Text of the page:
Based on findings from many studies, such tests have a high negative predictive value (NPV). The ability of this test to detect active infections depends on the patient’s age, clinical conditions of infection, the choice of the antigen used for antibody preparation in ELISA kit, and the prevalence of infection [54, 83]. In patients treated with colloidal bismuth, antibiotics, and PPIs, if it is not possible to discontinue the mentioned medications, the IgG serologic tests may be beneficial since serological methods are less likely confounded by suppression of H. pylori by these treatments [83]. Therefore, in particular, in clinical scenarios such as gastrointestinal bleeding, gastric carcinoma, MALT lymphoma, and atrophic gastritis, the serological method is the efficient diagnostic method. Serological methods offer other advantages such as cost-effectiveness, wider availability, simplicity, and thus are commonly used in most studies of H. pylori epidemiological studies [84, 85]. Besides, a serological test for the evaluation of H. pylori infection in children is also found to be very helpful [85]. Another benefit of the serology test is that the accuracy of them is not affected by ulcer bleeding and gastric atrophy, which cause false-negative results in other invasive or non-invasive experiments [10]. However, if UBT and SAT are available, it will not be used for initial diagnosis because it only represents the previous exposure [54].

A urine-based ELISA is also found to be inexpensive, convenient serological method to detect anti-H. pylori antibodies in adults. Serological test from urine samples is much easier than serum samples because it does not require skills in sample collection and does not need preparation steps like centrifugation. However, the urine-based ELISA method is found to be unacceptable for children due to its low specificity (76.4%). The low specificity may be due to low concentrations of anti-H. pylori antibodies in the urine.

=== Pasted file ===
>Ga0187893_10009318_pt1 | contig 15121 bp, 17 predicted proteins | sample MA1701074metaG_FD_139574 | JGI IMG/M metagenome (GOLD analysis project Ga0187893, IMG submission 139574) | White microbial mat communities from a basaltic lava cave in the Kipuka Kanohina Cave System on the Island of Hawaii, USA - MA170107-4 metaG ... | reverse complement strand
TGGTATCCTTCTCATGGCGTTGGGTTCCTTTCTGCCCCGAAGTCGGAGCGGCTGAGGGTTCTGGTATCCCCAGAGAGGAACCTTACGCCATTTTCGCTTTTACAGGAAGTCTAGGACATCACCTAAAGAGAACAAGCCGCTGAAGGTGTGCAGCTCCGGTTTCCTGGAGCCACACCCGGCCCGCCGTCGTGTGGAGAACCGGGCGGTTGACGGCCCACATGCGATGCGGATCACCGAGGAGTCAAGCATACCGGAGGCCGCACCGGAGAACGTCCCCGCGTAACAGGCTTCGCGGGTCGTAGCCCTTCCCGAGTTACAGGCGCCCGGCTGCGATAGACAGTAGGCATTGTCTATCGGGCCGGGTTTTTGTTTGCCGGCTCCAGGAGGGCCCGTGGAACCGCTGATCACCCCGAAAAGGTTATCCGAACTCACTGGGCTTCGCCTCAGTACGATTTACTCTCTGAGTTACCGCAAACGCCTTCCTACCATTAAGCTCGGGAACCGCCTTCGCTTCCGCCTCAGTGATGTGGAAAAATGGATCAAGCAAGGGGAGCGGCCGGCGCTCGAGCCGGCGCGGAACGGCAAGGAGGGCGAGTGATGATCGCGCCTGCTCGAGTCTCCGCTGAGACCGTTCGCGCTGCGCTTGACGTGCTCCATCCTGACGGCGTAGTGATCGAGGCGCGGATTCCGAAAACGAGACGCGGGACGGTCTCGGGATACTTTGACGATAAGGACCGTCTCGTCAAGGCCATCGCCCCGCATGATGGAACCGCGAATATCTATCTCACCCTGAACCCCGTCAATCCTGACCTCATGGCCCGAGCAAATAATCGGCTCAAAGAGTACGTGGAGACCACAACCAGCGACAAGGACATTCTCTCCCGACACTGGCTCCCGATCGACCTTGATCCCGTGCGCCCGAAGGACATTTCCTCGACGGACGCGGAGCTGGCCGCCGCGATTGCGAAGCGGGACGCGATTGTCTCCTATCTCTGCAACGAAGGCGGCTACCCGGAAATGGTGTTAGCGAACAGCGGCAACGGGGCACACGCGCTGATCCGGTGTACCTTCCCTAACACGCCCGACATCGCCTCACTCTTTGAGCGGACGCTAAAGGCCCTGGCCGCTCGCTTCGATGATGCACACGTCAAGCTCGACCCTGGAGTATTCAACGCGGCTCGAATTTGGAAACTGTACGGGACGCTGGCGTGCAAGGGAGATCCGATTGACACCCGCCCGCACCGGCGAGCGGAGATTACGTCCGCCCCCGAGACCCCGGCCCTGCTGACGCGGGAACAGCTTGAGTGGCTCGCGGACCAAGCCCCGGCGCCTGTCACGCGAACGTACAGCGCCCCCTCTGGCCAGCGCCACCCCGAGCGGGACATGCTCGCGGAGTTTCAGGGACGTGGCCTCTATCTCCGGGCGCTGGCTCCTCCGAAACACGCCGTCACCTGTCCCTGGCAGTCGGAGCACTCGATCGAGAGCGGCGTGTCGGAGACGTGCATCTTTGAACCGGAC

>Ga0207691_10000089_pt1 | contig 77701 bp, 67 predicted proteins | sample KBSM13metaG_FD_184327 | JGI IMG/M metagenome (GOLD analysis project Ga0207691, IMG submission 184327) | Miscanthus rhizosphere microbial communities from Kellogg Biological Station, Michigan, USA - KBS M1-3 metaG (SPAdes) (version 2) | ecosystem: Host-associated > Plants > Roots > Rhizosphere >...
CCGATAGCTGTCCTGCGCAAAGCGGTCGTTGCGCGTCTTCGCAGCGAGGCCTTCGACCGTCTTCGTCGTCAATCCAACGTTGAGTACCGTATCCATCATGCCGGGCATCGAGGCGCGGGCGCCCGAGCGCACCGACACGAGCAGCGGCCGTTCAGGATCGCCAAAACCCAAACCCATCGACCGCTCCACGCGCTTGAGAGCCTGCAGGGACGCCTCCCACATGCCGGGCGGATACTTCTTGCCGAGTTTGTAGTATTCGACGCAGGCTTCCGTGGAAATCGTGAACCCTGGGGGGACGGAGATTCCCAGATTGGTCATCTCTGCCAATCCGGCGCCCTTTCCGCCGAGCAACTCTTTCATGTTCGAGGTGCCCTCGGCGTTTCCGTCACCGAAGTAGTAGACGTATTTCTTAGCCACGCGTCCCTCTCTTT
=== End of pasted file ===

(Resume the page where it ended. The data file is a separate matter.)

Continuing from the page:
The major disadvantage of the serological approach is its inability to distinguish between the current infection and the previous exposure leading to misinterpretation. The IgG antibodies can be found even for the months after treatment and thus provide a positive result, even after the bacterial clearance [83, 84]. Therefore, it is usually not useful in confirming cure after antimicrobial therapy, but it is useful for epidemiological examinations [86]. False negatives can also result during early infection since the antibody levels are not sufficiently elevated during the early infection.

Invasive methods

These methods include endoscopy and gastric biopsy followed by either rapid urease test (RUT) or histology or culture, or molecular methods on biopsy samples. Each individual invasive test offers a specific clinical advantage. Rapid urease test (RUT) is the quickest test the provides an opportunity to start the treatment immediately. The histological examination provides a comprehensive assessment of gastric mucosa and thus help in short-term and long-term management strategies. Cultures have the highest specificity and are particularly useful in antibiotic susceptibility testing prior to choosing an appropriate eradication therapy. PCR is an emerging option to detect the bacterium without needing for cultures. The specific details and methodology of each technique are described below.